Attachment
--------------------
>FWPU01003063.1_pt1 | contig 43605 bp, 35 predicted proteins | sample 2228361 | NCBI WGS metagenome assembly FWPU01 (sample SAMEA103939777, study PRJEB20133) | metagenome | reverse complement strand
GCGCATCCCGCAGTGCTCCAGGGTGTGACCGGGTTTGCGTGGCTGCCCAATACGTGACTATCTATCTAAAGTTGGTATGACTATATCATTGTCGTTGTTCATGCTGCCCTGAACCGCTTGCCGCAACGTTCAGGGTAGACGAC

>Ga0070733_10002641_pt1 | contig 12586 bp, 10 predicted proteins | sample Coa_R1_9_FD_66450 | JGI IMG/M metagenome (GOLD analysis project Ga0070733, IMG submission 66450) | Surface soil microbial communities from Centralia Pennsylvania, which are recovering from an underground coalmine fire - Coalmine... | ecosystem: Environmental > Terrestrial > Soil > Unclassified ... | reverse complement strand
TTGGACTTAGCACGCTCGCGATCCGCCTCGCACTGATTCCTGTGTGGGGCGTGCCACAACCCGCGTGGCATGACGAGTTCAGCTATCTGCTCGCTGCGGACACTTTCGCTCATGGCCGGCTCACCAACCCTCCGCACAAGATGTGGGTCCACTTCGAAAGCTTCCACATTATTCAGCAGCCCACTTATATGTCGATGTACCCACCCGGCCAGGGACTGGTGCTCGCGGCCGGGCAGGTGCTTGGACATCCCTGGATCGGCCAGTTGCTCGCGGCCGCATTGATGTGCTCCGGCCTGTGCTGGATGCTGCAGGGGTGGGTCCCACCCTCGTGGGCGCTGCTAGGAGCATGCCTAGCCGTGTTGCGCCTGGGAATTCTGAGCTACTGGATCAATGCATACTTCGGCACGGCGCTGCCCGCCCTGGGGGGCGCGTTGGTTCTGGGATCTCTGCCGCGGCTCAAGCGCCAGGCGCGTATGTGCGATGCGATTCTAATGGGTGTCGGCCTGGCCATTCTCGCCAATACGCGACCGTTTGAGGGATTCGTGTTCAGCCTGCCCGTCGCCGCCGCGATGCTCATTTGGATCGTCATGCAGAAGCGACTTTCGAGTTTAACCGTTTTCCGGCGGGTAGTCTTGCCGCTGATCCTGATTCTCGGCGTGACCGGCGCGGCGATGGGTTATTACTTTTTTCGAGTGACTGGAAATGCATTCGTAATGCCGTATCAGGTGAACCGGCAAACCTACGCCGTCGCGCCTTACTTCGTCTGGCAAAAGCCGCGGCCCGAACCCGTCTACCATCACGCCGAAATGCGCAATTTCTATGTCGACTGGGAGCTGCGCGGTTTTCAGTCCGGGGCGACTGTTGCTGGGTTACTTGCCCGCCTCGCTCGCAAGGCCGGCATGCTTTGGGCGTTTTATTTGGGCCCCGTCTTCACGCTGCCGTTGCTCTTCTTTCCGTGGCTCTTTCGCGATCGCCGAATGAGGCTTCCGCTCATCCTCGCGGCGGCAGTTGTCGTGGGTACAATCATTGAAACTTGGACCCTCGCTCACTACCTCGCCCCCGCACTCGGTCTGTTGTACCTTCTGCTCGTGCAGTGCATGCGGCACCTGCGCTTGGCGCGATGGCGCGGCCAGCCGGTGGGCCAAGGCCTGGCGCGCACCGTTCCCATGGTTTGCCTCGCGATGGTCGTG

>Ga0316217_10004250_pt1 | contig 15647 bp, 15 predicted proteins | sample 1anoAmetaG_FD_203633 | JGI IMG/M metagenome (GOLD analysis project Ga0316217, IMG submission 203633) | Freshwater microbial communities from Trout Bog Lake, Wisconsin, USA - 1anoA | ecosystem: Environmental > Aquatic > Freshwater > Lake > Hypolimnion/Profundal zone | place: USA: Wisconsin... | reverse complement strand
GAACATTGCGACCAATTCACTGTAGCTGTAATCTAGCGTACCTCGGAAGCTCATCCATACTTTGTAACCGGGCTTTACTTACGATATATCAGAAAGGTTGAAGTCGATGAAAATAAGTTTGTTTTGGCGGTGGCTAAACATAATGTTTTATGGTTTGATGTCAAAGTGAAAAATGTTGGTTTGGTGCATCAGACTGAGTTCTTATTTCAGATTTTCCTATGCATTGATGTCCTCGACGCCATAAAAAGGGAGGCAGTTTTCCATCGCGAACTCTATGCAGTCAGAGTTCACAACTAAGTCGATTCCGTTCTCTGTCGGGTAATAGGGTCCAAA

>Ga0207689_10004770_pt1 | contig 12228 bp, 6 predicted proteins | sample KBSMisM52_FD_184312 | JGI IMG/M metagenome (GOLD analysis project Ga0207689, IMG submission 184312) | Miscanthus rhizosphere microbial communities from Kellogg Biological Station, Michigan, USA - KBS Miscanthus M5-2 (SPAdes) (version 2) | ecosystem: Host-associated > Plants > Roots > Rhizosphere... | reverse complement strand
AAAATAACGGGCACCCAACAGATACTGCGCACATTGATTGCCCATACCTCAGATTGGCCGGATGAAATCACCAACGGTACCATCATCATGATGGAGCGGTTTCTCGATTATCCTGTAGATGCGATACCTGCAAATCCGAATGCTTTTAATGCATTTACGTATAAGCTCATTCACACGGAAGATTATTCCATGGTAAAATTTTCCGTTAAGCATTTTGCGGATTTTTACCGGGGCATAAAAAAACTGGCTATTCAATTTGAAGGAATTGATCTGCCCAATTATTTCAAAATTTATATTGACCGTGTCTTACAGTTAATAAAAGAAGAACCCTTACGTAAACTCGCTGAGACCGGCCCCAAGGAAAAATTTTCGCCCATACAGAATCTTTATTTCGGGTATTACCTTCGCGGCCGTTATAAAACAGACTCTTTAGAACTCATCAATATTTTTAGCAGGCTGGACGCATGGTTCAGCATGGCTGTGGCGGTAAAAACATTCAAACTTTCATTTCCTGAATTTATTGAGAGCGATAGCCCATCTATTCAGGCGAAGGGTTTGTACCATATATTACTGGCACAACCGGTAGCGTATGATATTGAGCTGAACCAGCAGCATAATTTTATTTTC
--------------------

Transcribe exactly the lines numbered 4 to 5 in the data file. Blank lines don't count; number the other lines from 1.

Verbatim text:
TTGGACTTAGCACGCTCGCGATCCGCCTCGCACTGATTCCTGTGTGGGGCGTGCCACAACCCGCGTGGCATGACGAGTTCAGCTATCTGCTCGCTGCGGACACTTTCGCTCATGGCCGGCTCACCAACCCTCCGCACAAGATGTGGGTCCACTTCGAAAGCTTCCACATTATTCAGCAGCCCACTTATATGTCGATGTACCCACCCGGCCAGGGACTGGTGCTCGCGGCCGGGCAGGTGCTTGGACATCCCTGGATCGGCCAGTTGCTCGCGGCCGCATTGATGTGCTCCGGCCTGTGCTGGATGCTGCAGGGGTGGGTCCCACCCTCGTGGGCGCTGCTAGGAGCATGCCTAGCCGTGTTGCGCCTGGGAATTCTGAGCTACTGGATCAATGCATACTTCGGCACGGCGCTGCCCGCCCTGGGGGGCGCGTTGGTTCTGGGATCTCTGCCGCGGCTCAAGCGCCAGGCGCGTATGTGCGATGCGATTCTAATGGGTGTCGGCCTGGCCATTCTCGCCAATACGCGACCGTTTGAGGGATTCGTGTTCAGCCTGCCCGTCGCCGCCGCGATGCTCATTTGGATCGTCATGCAGAAGCGACTTTCGAGTTTAACCGTTTTCCGGCGGGTAGTCTTGCCGCTGATCCTGATTCTCGGCGTGACCGGCGCGGCGATGGGTTATTACTTTTTTCGAGTGACTGGAAATGCATTCGTAATGCCGTATCAGGTGAACCGGCAAACCTACGCCGTCGCGCCTTACTTCGTCTGGCAAAAGCCGCGGCCCGAACCCGTCTACCATCACGCCGAAATGCGCAATTTCTATGTCGACTGGGAGCTGCGCGGTTTTCAGTCCGGGGCGACTGTTGCTGGGTTACTTGCCCGCCTCGCTCGCAAGGCCGGCATGCTTTGGGCGTTTTATTTGGGCCCCGTCTTCACGCTGCCGTTGCTCTTCTTTCCGTGGCTCTTTCGCGATCGCCGAATGAGGCTTCCGCTCATCCTCGCGGCGGCAGTTGTCGTGGGTACAATCATTGAAACTTGGACCCTCGCTCACTACCTCGCCCCCGCACTCGGTCTGTTGTACCTTCTGCTCGTGCAGTGCATGCGGCACCTGCGCTTGGCGCGATGGCGCGGCCAGCCGGTGGGCCAAGGCCTGGCGCGCACCGTTCCCATGGTTTGCCTCGCGATGGTCGTG

>Ga0316217_10004250_pt1 | contig 15647 bp, 15 predicted proteins | sample 1anoAmetaG_FD_203633 | JGI IMG/M metagenome (GOLD analysis project Ga0316217, IMG submission 203633) | Freshwater microbial communities from Trout Bog Lake, Wisconsin, USA - 1anoA | ecosystem: Environmental > Aquatic > Freshwater > Lake > Hypolimnion/Profundal zone | place: USA: Wisconsin... | reverse complement strand